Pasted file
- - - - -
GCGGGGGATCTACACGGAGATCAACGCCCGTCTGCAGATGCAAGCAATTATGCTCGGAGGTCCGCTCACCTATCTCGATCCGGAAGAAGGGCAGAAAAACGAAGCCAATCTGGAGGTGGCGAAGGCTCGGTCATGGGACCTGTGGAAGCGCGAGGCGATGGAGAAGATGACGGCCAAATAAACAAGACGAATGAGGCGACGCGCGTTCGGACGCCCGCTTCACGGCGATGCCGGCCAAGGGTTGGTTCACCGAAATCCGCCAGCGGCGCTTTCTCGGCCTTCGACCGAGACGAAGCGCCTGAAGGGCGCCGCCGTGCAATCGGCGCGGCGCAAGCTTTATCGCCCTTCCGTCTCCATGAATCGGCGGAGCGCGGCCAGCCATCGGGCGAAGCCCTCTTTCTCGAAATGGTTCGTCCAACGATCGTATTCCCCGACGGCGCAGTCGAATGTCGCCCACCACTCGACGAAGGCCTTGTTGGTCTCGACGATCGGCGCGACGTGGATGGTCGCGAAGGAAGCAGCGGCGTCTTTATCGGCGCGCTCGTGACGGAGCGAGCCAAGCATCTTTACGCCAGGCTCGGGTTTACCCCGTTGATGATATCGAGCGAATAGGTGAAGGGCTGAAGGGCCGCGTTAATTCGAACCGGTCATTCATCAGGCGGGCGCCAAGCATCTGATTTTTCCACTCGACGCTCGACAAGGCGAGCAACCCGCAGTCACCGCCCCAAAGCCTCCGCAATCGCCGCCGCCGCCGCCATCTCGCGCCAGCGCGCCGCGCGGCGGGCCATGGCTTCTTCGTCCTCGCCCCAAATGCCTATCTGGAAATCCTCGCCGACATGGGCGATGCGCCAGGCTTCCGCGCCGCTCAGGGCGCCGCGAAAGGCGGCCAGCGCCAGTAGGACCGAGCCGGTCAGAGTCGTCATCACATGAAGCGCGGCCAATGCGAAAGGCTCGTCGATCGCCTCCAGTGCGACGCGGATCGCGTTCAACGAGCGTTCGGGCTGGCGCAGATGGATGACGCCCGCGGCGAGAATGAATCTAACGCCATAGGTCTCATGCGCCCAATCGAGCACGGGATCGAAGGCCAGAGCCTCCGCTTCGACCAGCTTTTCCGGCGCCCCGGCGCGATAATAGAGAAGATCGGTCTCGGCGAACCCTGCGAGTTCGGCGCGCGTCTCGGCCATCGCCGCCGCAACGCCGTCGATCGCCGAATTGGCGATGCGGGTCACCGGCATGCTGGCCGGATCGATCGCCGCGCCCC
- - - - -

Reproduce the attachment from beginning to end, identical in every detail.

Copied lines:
GCGGGGGATCTACACGGAGATCAACGCCCGTCTGCAGATGCAAGCAATTATGCTCGGAGGTCCGCTCACCTATCTCGATCCGGAAGAAGGGCAGAAAAACGAAGCCAATCTGGAGGTGGCGAAGGCTCGGTCATGGGACCTGTGGAAGCGCGAGGCGATGGAGAAGATGACGGCCAAATAAACAAGACGAATGAGGCGACGCGCGTTCGGACGCCCGCTTCACGGCGATGCCGGCCAAGGGTTGGTTCACCGAAATCCGCCAGCGGCGCTTTCTCGGCCTTCGACCGAGACGAAGCGCCTGAAGGGCGCCGCCGTGCAATCGGCGCGGCGCAAGCTTTATCGCCCTTCCGTCTCCATGAATCGGCGGAGCGCGGCCAGCCATCGGGCGAAGCCCTCTTTCTCGAAATGGTTCGTCCAACGATCGTATTCCCCGACGGCGCAGTCGAATGTCGCCCACCACTCGACGAAGGCCTTGTTGGTCTCGACGATCGGCGCGACGTGGATGGTCGCGAAGGAAGCAGCGGCGTCTTTATCGGCGCGCTCGTGACGGAGCGAGCCAAGCATCTTTACGCCAGGCTCGGGTTTACCCCGTTGATGATATCGAGCGAATAGGTGAAGGGCTGAAGGGCCGCGTTAATTCGAACCGGTCATTCATCAGGCGGGCGCCAAGCATCTGATTTTTCCACTCGACGCTCGACAAGGCGAGCAACCCGCAGTCACCGCCCCAAAGCCTCCGCAATCGCCGCCGCCGCCGCCATCTCGCGCCAGCGCGCCGCGCGGCGGGCCATGGCTTCTTCGTCCTCGCCCCAAATGCCTATCTGGAAATCCTCGCCGACATGGGCGATGCGCCAGGCTTCCGCGCCGCTCAGGGCGCCGCGAAAGGCGGCCAGCGCCAGTAGGACCGAGCCGGTCAGAGTCGTCATCACATGAAGCGCGGCCAATGCGAAAGGCTCGTCGATCGCCTCCAGTGCGACGCGGATCGCGTTCAACGAGCGTTCGGGCTGGCGCAGATGGATGACGCCCGCGGCGAGAATGAATCTAACGCCATAGGTCTCATGCGCCCAATCGAGCACGGGATCGAAGGCCAGAGCCTCCGCTTCGACCAGCTTTTCCGGCGCCCCGGCGCGATAATAGAGAAGATCGGTCTCGGCGAACCCTGCGAGTTCGGCGCGCGTCTCGGCCATCGCCGCCGCAACGCCGTCGATCGCCGAATTGGCGATGCGGGTCACCGGCATGCTGGCCGGATCGATCGCCGCGCCCC